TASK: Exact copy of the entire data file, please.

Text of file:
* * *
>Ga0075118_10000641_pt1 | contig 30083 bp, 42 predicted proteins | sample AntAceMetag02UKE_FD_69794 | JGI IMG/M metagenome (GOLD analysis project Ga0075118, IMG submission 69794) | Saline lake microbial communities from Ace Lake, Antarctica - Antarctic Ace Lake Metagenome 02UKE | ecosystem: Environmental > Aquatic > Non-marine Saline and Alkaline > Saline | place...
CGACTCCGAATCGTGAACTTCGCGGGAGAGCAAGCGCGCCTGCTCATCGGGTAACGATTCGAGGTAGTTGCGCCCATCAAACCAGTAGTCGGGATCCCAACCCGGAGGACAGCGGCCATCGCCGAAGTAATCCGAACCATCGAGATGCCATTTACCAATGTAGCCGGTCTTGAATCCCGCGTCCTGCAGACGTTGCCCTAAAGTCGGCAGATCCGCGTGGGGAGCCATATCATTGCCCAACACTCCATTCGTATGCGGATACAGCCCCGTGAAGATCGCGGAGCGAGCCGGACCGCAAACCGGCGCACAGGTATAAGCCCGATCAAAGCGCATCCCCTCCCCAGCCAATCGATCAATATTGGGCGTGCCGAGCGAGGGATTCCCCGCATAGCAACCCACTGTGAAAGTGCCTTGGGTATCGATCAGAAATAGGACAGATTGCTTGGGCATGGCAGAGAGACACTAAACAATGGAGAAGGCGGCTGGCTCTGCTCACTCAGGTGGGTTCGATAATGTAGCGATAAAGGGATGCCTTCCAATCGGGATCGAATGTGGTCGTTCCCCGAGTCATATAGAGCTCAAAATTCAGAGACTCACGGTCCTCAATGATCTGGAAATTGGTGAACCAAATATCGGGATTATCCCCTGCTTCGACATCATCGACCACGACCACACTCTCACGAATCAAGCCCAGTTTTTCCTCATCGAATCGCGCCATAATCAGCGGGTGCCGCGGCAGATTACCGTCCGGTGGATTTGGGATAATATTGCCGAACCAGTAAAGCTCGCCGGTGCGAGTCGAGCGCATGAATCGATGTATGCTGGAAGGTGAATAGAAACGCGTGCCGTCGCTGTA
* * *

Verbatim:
>Ga0075118_10000641_pt1 | contig 30083 bp, 42 predicted proteins | sample AntAceMetag02UKE_FD_69794 | JGI IMG/M metagenome (GOLD analysis project Ga0075118, IMG submission 69794) | Saline lake microbial communities from Ace Lake, Antarctica - Antarctic Ace Lake Metagenome 02UKE | ecosystem: Environmental > Aquatic > Non-marine Saline and Alkaline > Saline | place...
CGACTCCGAATCGTGAACTTCGCGGGAGAGCAAGCGCGCCTGCTCATCGGGTAACGATTCGAGGTAGTTGCGCCCATCAAACCAGTAGTCGGGATCCCAACCCGGAGGACAGCGGCCATCGCCGAAGTAATCCGAACCATCGAGATGCCATTTACCAATGTAGCCGGTCTTGAATCCCGCGTCCTGCAGACGTTGCCCTAAAGTCGGCAGATCCGCGTGGGGAGCCATATCATTGCCCAACACTCCATTCGTATGCGGATACAGCCCCGTGAAGATCGCGGAGCGAGCCGGACCGCAAACCGGCGCACAGGTATAAGCCCGATCAAAGCGCATCCCCTCCCCAGCCAATCGATCAATATTGGGCGTGCCGAGCGAGGGATTCCCCGCATAGCAACCCACTGTGAAAGTGCCTTGGGTATCGATCAGAAATAGGACAGATTGCTTGGGCATGGCAGAGAGACACTAAACAATGGAGAAGGCGGCTGGCTCTGCTCACTCAGGTGGGTTCGATAATGTAGCGATAAAGGGATGCCTTCCAATCGGGATCGAATGTGGTCGTTCCCCGAGTCATATAGAGCTCAAAATTCAGAGACTCACGGTCCTCAATGATCTGGAAATTGGTGAACCAAATATCGGGATTATCCCCTGCTTCGACATCATCGACCACGACCACACTCTCACGAATCAAGCCCAGTTTTTCCTCATCGAATCGCGCCATAATCAGCGGGTGCCGCGGCAGATTACCGTCCGGTGGATTTGGGATAATATTGCCGAACCAGTAAAGCTCGCCGGTGCGAGTCGAGCGCATGAATCGATGTATGCTGGAAGGTGAATAGAAACGCGTGCCGTCGCTGTA